Guide of the Month: Sara Lundy, Sawtooth Mountain Guides

Photography by Tanner Haskins & Scott Knickerbocker

Interviewed by Emerald LaFortune

Name:  Sara Lundy
Hometown:  New Meadows, Idaho
Current Location:  Stanley, Idaho
Job Title at Sawtooth Mountain Guides (SMG): Co-Owner and Guide
Years Guiding: 15 years

How did you become an SMG guide?

After attending the College of Idaho, I had been working in Stanley during the summers and decided to try a winter season.  I lived at Papa Brunees and made pizza a couple nights a week. I met Kirk Bachman, the founder of SMG, and started to help haul loads up to the Williams Peak Hut. Ibecame the hut keeper, hut cook and assistant guide. By 2003 I had enough experience and training to get my first ski guides license.

Tanner Haskins

You have been a river guide as well?  

I got my first Idaho guides license in 2001 as a river guide for Sawtooth Adventure Company on the day stretch of the Salmon near Stanley.  I had only ever done a few private trips (mostly with Telly!) but Jared Hopkinson took a chance and put me on the stick. I ended up working 4 years on the day stretch and 9 years full time on the Middle Fork. I still run a few Middle Fork trips every year with Jared at Rocky Mountain River Tours.

What’s the most rewarding part of your work?

Introducing people to wilderness experiences that they wouldn't have had otherwise. I love the mountains and rivers and wilderness! Time spent in the wild fixes most things - it's meditative and rejuvenating, it untangles my brain and refills my reserves.  And at the same time it's challenging in all the right ways - physically, mentally and often emotionally. The wilderness experience is a core necessity for me so it's extremely satisfying to share that with others. It's really rewarding to help a first time camper set up a tent and witness them enjoy the simplest camp stove dinner like it's a 3-star michelin experience. And it's just as rewarding to belay a long-time skier into the 50 degree couloir she'd been eyeing for years but needed a little technical help to enter.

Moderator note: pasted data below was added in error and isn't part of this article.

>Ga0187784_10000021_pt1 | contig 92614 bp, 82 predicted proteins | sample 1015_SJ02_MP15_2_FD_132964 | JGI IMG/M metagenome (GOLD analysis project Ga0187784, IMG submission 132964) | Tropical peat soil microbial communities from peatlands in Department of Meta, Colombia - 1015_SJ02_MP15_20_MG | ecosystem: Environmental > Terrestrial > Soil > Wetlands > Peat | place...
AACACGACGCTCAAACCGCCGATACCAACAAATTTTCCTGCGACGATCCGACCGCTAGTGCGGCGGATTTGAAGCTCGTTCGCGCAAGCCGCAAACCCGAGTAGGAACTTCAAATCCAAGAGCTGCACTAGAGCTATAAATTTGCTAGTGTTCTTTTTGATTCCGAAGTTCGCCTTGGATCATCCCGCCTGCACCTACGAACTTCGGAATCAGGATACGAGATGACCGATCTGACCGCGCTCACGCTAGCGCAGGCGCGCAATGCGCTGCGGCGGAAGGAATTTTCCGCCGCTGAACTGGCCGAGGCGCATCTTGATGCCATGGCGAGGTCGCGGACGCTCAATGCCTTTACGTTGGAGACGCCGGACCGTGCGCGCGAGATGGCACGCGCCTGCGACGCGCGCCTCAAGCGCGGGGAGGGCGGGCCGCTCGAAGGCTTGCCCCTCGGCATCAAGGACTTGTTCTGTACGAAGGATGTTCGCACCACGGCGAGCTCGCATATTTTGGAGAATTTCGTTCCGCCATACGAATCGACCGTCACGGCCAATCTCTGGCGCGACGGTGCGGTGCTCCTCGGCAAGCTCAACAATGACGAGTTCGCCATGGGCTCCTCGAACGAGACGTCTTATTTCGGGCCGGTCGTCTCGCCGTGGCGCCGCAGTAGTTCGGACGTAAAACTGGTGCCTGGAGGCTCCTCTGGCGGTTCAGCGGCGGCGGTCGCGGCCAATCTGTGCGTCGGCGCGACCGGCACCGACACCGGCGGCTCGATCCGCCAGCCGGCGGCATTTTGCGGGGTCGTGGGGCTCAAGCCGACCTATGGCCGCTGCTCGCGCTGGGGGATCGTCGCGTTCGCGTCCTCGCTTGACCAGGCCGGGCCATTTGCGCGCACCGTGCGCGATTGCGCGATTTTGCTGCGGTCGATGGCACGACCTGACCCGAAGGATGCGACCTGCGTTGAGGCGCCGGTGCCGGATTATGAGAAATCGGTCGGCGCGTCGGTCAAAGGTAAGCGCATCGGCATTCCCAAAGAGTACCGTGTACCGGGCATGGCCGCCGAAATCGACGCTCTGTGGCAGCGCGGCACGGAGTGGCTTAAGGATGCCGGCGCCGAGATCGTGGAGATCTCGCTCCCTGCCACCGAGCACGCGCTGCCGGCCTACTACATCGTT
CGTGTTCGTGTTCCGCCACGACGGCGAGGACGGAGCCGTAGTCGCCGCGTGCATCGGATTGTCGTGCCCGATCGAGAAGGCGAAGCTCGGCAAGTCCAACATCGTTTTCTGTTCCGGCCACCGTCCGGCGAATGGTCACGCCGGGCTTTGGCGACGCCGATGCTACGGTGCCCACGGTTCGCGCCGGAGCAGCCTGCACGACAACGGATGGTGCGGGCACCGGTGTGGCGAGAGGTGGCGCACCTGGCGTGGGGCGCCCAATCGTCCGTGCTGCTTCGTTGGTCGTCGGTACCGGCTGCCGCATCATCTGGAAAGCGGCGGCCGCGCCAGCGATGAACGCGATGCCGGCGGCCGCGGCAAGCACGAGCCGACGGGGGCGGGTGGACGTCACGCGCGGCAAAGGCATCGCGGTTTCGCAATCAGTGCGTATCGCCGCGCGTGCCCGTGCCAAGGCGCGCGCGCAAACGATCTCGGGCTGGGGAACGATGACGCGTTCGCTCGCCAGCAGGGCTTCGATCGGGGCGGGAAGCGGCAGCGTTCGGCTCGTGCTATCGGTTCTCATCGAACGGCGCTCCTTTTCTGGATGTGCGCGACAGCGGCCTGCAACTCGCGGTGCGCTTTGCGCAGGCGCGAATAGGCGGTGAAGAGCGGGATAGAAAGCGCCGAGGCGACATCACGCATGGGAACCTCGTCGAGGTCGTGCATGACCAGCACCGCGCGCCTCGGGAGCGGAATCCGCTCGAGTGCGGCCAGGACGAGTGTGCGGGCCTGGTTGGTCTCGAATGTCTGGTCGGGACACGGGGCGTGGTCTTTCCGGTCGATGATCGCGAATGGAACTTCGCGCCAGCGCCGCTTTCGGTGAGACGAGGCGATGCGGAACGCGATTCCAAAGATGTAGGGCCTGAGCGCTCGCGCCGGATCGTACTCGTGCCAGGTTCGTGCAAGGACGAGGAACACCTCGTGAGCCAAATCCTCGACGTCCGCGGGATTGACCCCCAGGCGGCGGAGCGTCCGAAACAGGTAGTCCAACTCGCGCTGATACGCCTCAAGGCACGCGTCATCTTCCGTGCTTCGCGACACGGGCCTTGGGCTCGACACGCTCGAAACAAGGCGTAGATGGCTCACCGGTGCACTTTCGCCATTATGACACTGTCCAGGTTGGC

The most frustrating?  

As with any profession, the frustrations change over time. I remember early on trying to piece together enough work to survive and now as a business owner there's not enough time for the work.

Have you ever thought of moving on from guiding? Why did/didn’t you?  

My husband Chris and I had worked on the Middle Fork for an incredible family for many years.  When they decided to sell we thought it might be a good time for us to move on. We didn't want to be the old guides saying, "That's not how we do it around here."  But even before the next season we realized that we weren't ready to be done. It was a good reminder to not get burned out, stay flexible and open to new ideas, reevaluate often.  Also, before we decided to build a little house in Stanley and buy into SMG we did some serious soul searching and exploratory traveling. One hard thing about guiding is that we realize we might not be able to do it forever.  My body will get tired and I won't want to be out on big physical days, day after day.  I feel lucky to now be a part of the business side of guiding. But what about our guides? I don't know the answer but I'm excited that the Redside Foundation is around to be a part of those kind of discussions.

Tanner Haskins

Who inspires you as a guide?  

Kirk Bachman, who founded SMG in 1985 and whose dedication and character provide a solid, timeless inspiration. All of SMG's guides, past and present, who work so hard, are constantly striving to be even better guides and who go above and beyond for every client. Kurt and Gayle Selisch, who always believed in me and loved me and make me want to be the best guide I can be and inspire that in others.